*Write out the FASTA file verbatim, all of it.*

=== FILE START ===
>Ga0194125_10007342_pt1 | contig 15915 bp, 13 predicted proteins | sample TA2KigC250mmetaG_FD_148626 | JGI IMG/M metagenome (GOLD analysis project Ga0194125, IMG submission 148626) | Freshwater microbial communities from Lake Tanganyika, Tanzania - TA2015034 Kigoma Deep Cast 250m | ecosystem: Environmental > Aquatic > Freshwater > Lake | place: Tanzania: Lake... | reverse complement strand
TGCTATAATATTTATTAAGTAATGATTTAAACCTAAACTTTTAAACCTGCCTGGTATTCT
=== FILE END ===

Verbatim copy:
>Ga0194125_10007342_pt1 | contig 15915 bp, 13 predicted proteins | sample TA2KigC250mmetaG_FD_148626 | JGI IMG/M metagenome (GOLD analysis project Ga0194125, IMG submission 148626) | Freshwater microbial communities from Lake Tanganyika, Tanzania - TA2015034 Kigoma Deep Cast 250m | ecosystem: Environmental > Aquatic > Freshwater > Lake | place: Tanzania: Lake... | reverse complement strand
TGCTATAATATTTATTAAGTAATGATTTAAACCTAAACTTTTAAACCTGCCTGGTATTCT